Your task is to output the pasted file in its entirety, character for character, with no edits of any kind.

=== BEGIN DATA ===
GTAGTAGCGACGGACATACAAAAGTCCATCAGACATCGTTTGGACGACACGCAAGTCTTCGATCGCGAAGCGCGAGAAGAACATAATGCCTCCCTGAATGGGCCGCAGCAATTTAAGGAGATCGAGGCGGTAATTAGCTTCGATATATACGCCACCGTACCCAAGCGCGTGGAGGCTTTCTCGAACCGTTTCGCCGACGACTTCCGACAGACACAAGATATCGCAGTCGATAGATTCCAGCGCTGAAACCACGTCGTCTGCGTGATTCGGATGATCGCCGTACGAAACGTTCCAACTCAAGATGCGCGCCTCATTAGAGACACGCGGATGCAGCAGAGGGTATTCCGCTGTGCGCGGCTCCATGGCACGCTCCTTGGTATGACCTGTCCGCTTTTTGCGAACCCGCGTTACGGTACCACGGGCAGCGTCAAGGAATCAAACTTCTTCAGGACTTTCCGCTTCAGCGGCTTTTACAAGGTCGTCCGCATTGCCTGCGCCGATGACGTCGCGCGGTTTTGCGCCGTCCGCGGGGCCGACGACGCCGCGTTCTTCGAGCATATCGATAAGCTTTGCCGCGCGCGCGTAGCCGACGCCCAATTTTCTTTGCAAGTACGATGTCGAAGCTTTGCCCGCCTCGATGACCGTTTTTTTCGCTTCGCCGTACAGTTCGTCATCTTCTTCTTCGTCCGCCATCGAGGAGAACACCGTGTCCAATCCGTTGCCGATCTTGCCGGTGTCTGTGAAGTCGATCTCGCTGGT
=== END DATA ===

GTAGTAGCGACGGACATACAAAAGTCCATCAGACATCGTTTGGACGACACGCAAGTCTTCGATCGCGAAGCGCGAGAAGAACATAATGCCTCCCTGAATGGGCCGCAGCAATTTAAGGAGATCGAGGCGGTAATTAGCTTCGATATATACGCCACCGTACCCAAGCGCGTGGAGGCTTTCTCGAACCGTTTCGCCGACGACTTCCGACAGACACAAGATATCGCAGTCGATAGATTCCAGCGCTGAAACCACGTCGTCTGCGTGATTCGGATGATCGCCGTACGAAACGTTCCAACTCAAGATGCGCGCCTCATTAGAGACACGCGGATGCAGCAGAGGGTATTCCGCTGTGCGCGGCTCCATGGCACGCTCCTTGGTATGACCTGTCCGCTTTTTGCGAACCCGCGTTACGGTACCACGGGCAGCGTCAAGGAATCAAACTTCTTCAGGACTTTCCGCTTCAGCGGCTTTTACAAGGTCGTCCGCATTGCCTGCGCCGATGACGTCGCGCGGTTTTGCGCCGTCCGCGGGGCCGACGACGCCGCGTTCTTCGAGCATATCGATAAGCTTTGCCGCGCGCGCGTAGCCGACGCCCAATTTTCTTTGCAAGTACGATGTCGAAGCTTTGCCCGCCTCGATGACCGTTTTTTTCGCTTCGCCGTACAGTTCGTCATCTTCTTCTTCGTCCGCCATCGAGGAGAACACCGTGTCCAATCCGTTGCCGATCTTGCCGGTGTCTGTGAAGTCGATCTCGCTGGT